Senator Lindsey Graham angrily lashed out at Democrats on the Senate Judiciary Committee late Thursday afternoon, calling the Supreme Court confirmation process for Brett Kavanaugh “the most unethical sham since I’ve been in politics.”
Turning to committee Democrats, with his voice shaking, Graham said:
If you wanted an FBI investigation, you could have come to us! What you want to do is destroy this guy’s life, hold this seat, and hope you win in 2020. You’ve said that. Not me! You’ve got nothing to apologize for. When you see [Justices] Sotomayor and Kagan, tell them that Lindsey said hello to them, because I voted for them. I would never do to them what you’ve done to this guy! This is the most unethical sham since I’ve been in politics, and if you really wanted to know the truth, you sure as hell wouldn’t have done what you have done to this guy.
Graham’s comments were unusual, both because most Republican senators had not spoken—deferring their time to Rachel Mitchell, a sex-crimes prosecutor hired for the hearing—and because of his emotional tone. He echoed, though he did not match, the fury displayed by Kavanaugh himself in his opening statement. Graham’s remarks also followed sharp exchanges between Kavanaugh and the Democrats Dianne Feinstein, Patrick Leahy, and Dick Durbin.
While Republicans and Democrats on the committee are sharply divided on the nomination, they try to retain a sense of collegiality in hearings. With Graham’s statements, the tensions within the committee burst into view.
“God, I hate to say it because these have been my friends, but let me tell you, when it comes to this,” Graham said, “you’re looking for a fair process. You came to the wrong town at the wrong time, my friend.”
The South Carolinian had been working up to those comments throughout the day. Even as senators were quiet within the room, Graham made a series of provocative remarks to reporters during breaks in the hearing.
Following Ford’s testimony, Graham railed against the Democrats’ handling of the allegations, telling reporters, “I feel ambushed as the majority.”
On the one hand, he tried to separate his anger at Democrats from Ford, who he said was “as much a victim of this as I think Brett Kavanaugh” is.
“All I can say is we’re 40-something days away from the elections and their goal—not Ms. Ford’s goal—is to lay this past the midterms so they can win the Senate,” Graham said. “I heard a bunch of speeches from a bunch of politicians who politicized this from day one, who’ve been lying in wait since day one, not Ms. Ford but them.”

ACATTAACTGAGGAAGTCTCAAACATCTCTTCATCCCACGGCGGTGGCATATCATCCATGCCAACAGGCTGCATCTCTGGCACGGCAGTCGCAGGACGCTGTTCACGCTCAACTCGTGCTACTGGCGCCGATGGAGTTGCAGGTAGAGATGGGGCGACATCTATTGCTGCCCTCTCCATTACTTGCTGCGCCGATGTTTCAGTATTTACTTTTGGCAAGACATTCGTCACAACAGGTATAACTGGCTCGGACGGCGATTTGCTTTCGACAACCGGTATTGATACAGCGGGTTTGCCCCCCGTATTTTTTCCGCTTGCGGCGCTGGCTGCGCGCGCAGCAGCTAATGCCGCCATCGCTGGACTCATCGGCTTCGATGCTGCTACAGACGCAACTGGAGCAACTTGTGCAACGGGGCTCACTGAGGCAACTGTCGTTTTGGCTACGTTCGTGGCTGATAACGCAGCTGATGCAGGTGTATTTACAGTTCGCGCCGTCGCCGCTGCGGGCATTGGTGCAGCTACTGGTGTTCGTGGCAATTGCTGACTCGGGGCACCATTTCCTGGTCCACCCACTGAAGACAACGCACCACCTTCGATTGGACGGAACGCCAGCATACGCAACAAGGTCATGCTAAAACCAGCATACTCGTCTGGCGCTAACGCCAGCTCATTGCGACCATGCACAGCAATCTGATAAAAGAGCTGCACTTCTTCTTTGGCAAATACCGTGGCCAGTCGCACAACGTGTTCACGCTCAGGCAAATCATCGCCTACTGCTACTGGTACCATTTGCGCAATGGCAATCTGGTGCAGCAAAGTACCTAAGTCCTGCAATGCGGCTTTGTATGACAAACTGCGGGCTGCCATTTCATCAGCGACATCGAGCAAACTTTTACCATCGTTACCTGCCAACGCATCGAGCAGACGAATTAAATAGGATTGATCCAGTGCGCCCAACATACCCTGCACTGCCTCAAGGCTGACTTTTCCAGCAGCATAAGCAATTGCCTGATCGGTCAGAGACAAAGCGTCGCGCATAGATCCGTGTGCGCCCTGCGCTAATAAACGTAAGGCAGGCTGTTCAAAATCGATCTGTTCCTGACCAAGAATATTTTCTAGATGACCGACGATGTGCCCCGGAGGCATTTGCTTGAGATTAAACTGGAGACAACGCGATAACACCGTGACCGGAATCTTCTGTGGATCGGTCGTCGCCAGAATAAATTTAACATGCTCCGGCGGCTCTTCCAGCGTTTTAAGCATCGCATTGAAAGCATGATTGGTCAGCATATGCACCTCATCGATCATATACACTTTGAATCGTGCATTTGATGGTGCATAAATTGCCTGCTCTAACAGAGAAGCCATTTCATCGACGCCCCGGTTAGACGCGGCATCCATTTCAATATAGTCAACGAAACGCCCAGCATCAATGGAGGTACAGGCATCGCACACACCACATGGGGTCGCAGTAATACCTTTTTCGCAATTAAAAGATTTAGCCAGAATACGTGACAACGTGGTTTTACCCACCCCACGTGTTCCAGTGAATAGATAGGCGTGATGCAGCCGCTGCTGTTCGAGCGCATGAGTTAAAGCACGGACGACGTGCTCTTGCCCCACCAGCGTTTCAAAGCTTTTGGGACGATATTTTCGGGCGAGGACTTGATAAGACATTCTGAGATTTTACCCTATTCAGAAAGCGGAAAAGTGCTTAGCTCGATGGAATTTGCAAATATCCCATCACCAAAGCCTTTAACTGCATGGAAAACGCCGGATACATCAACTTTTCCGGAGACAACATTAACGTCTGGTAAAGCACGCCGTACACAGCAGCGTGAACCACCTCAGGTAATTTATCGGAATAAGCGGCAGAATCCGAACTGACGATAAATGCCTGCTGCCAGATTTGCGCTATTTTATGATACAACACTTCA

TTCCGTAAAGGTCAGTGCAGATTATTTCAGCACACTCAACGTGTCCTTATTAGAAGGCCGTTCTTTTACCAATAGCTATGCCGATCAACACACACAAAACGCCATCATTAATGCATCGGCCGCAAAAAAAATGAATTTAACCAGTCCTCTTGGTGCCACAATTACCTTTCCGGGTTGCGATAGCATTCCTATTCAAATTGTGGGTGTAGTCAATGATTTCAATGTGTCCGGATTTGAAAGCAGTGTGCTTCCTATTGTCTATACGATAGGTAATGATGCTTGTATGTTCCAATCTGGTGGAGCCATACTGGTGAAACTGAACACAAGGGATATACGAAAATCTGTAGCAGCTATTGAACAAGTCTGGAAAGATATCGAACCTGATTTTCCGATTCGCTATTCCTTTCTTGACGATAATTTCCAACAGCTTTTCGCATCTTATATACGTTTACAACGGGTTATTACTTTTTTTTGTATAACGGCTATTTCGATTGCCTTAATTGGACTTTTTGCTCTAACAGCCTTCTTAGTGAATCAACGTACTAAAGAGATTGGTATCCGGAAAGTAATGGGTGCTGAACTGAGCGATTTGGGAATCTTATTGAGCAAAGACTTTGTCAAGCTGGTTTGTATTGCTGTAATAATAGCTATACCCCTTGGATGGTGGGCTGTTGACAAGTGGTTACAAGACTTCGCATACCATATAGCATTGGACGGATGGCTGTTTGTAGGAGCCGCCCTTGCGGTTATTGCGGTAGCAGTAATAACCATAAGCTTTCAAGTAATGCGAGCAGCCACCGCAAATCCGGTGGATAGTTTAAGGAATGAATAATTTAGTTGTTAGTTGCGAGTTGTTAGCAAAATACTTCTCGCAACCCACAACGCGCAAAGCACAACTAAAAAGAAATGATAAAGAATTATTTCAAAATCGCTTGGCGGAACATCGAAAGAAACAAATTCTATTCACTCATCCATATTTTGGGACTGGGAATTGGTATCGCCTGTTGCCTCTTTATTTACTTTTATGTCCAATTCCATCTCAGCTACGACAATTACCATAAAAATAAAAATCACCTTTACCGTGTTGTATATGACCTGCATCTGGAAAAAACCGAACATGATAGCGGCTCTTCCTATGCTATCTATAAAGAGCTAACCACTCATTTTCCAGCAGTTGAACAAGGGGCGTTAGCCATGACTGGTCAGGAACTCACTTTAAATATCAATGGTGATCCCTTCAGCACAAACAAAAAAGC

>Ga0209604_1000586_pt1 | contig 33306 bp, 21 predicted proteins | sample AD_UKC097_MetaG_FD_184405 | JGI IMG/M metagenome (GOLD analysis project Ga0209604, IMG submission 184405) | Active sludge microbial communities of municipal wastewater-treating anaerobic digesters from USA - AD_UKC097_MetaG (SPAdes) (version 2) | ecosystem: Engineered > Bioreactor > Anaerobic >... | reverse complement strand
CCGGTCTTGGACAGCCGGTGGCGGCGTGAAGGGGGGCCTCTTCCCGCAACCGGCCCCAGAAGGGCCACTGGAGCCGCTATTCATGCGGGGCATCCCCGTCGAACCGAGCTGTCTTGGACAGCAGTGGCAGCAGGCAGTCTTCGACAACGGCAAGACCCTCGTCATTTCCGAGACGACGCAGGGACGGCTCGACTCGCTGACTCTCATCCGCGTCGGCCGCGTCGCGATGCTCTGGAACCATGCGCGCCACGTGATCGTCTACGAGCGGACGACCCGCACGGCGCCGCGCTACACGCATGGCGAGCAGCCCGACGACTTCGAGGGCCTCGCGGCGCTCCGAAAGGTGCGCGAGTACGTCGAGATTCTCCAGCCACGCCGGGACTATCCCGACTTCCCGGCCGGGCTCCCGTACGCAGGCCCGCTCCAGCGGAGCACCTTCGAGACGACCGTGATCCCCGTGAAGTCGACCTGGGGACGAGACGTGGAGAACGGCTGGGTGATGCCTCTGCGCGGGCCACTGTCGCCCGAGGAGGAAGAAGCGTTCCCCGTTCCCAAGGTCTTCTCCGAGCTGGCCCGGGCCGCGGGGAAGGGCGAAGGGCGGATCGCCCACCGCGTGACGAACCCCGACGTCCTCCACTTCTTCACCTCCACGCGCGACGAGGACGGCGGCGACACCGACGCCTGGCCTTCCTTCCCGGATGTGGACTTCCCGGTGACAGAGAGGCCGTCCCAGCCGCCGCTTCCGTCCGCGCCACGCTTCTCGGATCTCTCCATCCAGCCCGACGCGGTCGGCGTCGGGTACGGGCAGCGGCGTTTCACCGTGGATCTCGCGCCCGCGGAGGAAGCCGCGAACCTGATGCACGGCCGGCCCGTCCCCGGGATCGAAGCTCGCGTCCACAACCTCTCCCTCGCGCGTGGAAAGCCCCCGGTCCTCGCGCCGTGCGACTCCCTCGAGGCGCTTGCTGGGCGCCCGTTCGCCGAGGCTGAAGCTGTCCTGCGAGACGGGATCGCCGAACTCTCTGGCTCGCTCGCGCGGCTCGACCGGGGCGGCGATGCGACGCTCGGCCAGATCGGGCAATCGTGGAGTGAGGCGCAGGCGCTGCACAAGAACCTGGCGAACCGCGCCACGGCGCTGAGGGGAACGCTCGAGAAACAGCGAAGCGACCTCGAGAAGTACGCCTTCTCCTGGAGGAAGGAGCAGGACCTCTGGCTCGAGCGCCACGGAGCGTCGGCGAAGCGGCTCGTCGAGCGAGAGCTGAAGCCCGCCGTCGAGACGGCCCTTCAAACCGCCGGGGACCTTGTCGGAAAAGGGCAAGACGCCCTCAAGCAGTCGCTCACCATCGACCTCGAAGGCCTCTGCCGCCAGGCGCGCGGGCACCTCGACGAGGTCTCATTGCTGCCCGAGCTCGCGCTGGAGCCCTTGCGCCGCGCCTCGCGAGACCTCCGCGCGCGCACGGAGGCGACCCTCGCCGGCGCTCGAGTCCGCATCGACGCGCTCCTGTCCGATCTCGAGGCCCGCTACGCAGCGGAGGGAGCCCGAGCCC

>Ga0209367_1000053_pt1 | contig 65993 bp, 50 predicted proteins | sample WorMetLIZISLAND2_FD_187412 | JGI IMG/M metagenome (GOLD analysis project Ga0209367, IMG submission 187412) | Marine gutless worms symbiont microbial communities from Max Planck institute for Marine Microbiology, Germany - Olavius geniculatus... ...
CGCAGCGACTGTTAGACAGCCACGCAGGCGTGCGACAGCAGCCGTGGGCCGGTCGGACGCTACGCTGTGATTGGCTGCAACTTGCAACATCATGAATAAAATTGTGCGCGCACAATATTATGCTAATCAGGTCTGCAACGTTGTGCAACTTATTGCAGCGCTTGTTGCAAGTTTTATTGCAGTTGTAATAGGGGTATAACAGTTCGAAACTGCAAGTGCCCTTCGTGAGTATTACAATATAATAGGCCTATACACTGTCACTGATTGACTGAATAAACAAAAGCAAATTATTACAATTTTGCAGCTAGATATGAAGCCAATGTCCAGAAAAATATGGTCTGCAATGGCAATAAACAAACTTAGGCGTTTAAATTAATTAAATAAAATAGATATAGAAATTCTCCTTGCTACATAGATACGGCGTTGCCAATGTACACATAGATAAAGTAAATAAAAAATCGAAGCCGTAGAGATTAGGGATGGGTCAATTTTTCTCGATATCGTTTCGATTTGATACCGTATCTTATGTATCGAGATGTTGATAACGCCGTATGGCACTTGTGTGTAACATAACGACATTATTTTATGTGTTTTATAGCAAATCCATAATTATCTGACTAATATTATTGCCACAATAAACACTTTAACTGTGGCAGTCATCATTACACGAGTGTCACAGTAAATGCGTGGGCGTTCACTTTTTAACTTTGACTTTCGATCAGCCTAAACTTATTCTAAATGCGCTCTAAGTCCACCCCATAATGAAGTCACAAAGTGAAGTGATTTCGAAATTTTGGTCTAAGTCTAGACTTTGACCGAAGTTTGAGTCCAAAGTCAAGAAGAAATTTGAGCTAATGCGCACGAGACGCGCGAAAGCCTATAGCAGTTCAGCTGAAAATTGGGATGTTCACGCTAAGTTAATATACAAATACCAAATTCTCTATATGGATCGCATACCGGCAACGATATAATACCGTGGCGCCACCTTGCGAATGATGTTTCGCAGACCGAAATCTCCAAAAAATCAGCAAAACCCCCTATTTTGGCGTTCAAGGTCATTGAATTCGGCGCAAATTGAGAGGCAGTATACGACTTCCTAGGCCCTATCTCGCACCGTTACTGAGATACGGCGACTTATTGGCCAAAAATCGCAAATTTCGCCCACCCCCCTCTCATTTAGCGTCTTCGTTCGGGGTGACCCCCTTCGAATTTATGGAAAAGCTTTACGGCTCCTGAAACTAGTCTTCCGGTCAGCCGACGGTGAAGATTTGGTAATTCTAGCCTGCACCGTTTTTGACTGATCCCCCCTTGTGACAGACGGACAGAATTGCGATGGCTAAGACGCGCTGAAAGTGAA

But Graham also made plain that he had doubts about Ford’s account. “Based on what I heard today, you could not get a search warrant or an arrest warrant,” he said.
During another break in the testimony, Graham seemed determined to strengthen Republican resolve.
“If this becomes the new standard, where you have an accusation for weeks, you drop it right before the hearing, you withhold from the committee a chance to do this in a professional, timely fashion when they publicly say that their goal is to delay the vote … I don’t want to reward that kind of behavior,” Graham said. “If that’s enough for you, God help us … This happens to us; it never happens to them. But let me talk to my Democratic friends: If this is the new norm, you better watch out for your nominees.”
The statement that this only happens to Republicans is peculiar; Senator Al Franken served on the Judiciary Committee until he was forced to resign over sexual-harassment allegations earlier this year. As a House member, Graham was one of the managers of the impeachment trial for Bill Clinton 20 years ago.
Graham’s stout defense is, in substance, unsurprising. He had already declared his intention to vote for Kavanaugh no matter what Ford said, saying last weekend, “I’ll listen to the lady, but we’re going to bring this to a close. Here’s what I want to tell you: In the very near future, Judge Kavanaugh will be on the United States Supreme Court.”
After a contentious Republican presidential primary two years ago, Graham issued blunt warnings that a Trump nomination could be a disaster for the GOP and the nation. Since then, however, he has become one of Trump’s closest allies in the Senate. His statements Thursday, explicitly addressed at his colleagues, seemed aimed at saving Trump’s nominee by stiffening their back. With votes on Kavanaugh’s nomination scheduled in the next few days, it will be clear soon whether it worked.